What is a non-SEPA transfer?

France By Fabien Lesage Sep 20, 2022

Article summary

Moving your money is more accessible than ever, but with so many regulations, services and providers it can be difficult to know where to start. Since the introduction of the single euro payments area (SEPA), it’s become even easier to make cross-border payments.

But knowing what this means for you and whether you need to make a SEPA or non-SEPA payment can be confusing. Read on to learn the difference between these types of money transfer and how to make a non-SEPA transfer.


In this article


Non-SEPA transfer: definition

Before you understand what a non-SEPA transfer is, it’s worth knowing that SEPA is short for ‘single euro payments area’. SEPA transfers allow users to send and receive money between cross-border banks in the eurozone quickly and freely – just like a domestic bank transfer.

While the SEPA zone is larger than the eurozone, it’s limited to the 27 European Union countries plus a few additional ones. That means a non-SEPA transfer is a remittance outside the single euro payments area.


The differences between non-SEPA and SEPA transfers

There are several differences between SEPA and non-SEPA transfers:


  • Transfer times – SEPA transfers are processed within a 24-hour window.
  • Fees – While the final terms depend on the bank, SEPA transfers are almost always free.
  • Reach – The SEPA zone covers countries within the European Union and some other places, such as Iceland, Switzerland, Norway and Monaco.



  • Transfer times – Non-SEPA transfers take longer, generally around one to five working days. These transfers often need to go through intermediary banks.
  • Fees – Non-SEPA transfers carry fees, though these can vary based on the bank, payment method and destination country.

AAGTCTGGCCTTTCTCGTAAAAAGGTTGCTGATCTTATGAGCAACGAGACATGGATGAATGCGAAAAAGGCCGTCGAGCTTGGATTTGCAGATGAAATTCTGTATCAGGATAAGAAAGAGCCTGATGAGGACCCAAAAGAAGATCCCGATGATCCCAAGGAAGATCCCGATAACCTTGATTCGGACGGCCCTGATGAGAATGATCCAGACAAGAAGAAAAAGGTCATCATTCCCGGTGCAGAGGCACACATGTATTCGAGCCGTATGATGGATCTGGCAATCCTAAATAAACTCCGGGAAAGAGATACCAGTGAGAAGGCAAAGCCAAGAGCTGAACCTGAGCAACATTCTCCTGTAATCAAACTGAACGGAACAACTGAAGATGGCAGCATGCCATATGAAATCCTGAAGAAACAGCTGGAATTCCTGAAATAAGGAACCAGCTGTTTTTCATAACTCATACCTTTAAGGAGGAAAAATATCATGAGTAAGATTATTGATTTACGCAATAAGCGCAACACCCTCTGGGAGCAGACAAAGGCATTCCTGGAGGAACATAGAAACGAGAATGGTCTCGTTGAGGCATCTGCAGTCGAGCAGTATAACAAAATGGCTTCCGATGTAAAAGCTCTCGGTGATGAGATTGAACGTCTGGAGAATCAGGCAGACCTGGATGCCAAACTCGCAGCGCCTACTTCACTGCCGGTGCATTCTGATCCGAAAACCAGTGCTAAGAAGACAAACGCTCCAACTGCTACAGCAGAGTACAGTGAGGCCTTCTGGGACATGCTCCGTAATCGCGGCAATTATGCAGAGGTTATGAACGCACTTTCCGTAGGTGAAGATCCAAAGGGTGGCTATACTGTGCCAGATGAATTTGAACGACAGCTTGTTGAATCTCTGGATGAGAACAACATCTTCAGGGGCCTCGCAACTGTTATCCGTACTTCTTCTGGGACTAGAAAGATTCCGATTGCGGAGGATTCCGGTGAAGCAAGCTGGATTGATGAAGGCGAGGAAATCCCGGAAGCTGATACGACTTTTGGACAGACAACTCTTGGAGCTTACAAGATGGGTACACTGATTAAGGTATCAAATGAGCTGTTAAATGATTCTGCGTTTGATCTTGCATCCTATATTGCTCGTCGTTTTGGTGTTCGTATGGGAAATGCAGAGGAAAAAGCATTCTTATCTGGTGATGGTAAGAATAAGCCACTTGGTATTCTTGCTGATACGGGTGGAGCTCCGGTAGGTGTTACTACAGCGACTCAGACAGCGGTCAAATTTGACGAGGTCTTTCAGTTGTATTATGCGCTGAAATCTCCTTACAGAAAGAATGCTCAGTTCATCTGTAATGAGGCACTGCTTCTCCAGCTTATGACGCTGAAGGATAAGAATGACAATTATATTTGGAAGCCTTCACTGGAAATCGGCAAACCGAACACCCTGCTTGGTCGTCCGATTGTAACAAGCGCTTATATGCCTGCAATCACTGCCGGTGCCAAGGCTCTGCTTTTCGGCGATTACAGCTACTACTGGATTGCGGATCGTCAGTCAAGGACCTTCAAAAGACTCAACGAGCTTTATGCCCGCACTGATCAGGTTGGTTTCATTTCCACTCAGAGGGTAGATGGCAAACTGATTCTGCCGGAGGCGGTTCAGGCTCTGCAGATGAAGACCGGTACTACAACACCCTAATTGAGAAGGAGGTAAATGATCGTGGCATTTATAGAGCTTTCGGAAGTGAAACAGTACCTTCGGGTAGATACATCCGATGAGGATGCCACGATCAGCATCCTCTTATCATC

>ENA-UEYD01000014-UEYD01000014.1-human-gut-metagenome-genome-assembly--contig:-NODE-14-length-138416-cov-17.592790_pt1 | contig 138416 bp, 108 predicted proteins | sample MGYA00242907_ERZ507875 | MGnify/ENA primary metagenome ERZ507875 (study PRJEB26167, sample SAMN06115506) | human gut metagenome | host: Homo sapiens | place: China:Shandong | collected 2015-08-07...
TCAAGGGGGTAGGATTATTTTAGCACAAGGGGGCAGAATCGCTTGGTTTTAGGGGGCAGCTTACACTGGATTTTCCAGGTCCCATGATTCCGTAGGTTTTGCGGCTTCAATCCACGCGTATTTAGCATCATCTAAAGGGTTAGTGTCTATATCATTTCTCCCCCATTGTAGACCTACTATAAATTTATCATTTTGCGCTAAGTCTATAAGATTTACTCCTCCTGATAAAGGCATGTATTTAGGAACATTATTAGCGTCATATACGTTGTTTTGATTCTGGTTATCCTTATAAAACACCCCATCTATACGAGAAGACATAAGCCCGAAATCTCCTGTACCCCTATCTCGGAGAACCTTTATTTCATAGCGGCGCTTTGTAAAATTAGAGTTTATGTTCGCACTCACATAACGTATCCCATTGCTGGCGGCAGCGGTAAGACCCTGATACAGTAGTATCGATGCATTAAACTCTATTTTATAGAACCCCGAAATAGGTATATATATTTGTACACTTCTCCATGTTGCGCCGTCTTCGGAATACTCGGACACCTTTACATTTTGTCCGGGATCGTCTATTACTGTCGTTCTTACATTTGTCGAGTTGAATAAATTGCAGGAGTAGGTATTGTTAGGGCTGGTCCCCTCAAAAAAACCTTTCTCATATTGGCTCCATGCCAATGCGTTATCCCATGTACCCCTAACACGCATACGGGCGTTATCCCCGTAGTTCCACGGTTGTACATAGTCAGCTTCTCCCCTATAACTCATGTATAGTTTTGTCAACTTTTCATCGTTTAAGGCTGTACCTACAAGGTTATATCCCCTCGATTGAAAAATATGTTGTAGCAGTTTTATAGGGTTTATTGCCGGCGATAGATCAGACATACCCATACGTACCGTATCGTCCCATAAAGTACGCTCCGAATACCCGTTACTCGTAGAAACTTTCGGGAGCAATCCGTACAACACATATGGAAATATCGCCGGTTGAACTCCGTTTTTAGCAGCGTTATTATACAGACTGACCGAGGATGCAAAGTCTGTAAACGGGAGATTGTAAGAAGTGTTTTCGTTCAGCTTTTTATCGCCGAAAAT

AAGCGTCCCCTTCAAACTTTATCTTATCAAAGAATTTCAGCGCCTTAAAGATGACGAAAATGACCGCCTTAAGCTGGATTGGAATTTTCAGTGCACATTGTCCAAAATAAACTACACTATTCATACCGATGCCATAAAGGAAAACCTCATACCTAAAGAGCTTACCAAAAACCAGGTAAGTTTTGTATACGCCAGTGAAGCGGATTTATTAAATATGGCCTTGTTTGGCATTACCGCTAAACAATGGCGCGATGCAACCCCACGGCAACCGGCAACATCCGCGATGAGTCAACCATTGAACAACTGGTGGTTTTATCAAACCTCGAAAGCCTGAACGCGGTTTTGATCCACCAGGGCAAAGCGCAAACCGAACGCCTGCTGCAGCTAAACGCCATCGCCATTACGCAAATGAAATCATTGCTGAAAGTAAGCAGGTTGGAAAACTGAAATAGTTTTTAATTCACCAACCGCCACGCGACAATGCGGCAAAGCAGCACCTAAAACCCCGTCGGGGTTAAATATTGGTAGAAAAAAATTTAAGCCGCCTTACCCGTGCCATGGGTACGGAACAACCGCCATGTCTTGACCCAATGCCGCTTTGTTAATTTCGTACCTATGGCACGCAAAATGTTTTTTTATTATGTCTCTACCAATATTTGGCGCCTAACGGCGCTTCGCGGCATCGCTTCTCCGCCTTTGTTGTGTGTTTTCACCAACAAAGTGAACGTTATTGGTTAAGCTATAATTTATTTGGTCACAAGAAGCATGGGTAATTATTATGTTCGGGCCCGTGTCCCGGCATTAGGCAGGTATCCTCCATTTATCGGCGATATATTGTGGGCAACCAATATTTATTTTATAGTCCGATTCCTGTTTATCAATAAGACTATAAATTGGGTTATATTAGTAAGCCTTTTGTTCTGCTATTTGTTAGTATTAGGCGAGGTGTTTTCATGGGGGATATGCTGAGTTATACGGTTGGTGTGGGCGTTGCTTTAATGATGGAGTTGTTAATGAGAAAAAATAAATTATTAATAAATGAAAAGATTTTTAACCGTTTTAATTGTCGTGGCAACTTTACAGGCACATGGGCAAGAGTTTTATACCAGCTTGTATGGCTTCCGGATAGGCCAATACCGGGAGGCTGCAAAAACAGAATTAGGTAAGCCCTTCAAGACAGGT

• Reach – Non-SEPA transfers include cross-border transfers to countries and regions not in the SEPA zone.


What information do you need for a non-SEPA transfer?

No one wants to spend more time than necessary making a transfer, so ensure the following information is correct. Having the wrong details could mean your transfer is delayed, rejected or sent to the wrong account.

To successfully make a non-SEPA transfer, you’ll need the following:

  • Account number – you’ll need the account number of your receiver, which can vary slightly depending on the region.
  • IBAN/SWIFT number – the specific number you’ll need can vary, but you’ll find these on bank statements. Your receiver should provide this.
  • Personal details – Your receiver’s full name, address and country will be needed.

Bank address – You’ll also need the details of the bank you’re sending money to.


What are the delays and fees associated with a non-SEPA transfer?

Non-SEPA transfers have fees and delays that are typically associated with making international transfers. When moving your money, it’s important to know how long it might take to reach loved ones and what kind of hurdles you can expect. That way, you can ensure you make important transfers in time.


There are several situations that could affect the processing time of a transfer, including:

  • Banking hours – Issuing a transfer outside of banking hours can result in delays, as your transfer may not be processed until the following day. Additionally, even if you issue a transfer during business hours, the bank will only process it within a certain time period.
  • Intermediary banks – Depending on where you’re transferring to, your money may need to pass through intermediary or ‘holding’ banks. Each will have its own hours of operation, which could affect the total transfer time.
  • Security checks – Banks will need to clear your transfer and perform the requisite checks. Your transfer may need to be checked multiple times if it goes through multiple banks, to prevent any potential fraudulent activity.
  • Holidays – Any holidays in your home country, your destination, or involving any holding banks along the way, could result in delays if the banks are closed.


Non-SEPA transfers can carry higher fees. Some of these bank charges include:

  • Issuance costs – Your bank will apply its own specific commission as a percentage of the amount transferred.
  • Reception costs – A fixed fee for the receipt of your payment.
  • Foreign exchange commission – If you transfer in euros to another account in anything other than euros, the amount sent will need to be exchanged into the correct currency. In some instances, banks may charge a commission for the exchange beyond the difference of the currencies.

These charges may be deducted from the total amount as a responsibility of the receiver (BEN), paid solely by the sender (OUR), or split (SHARE).


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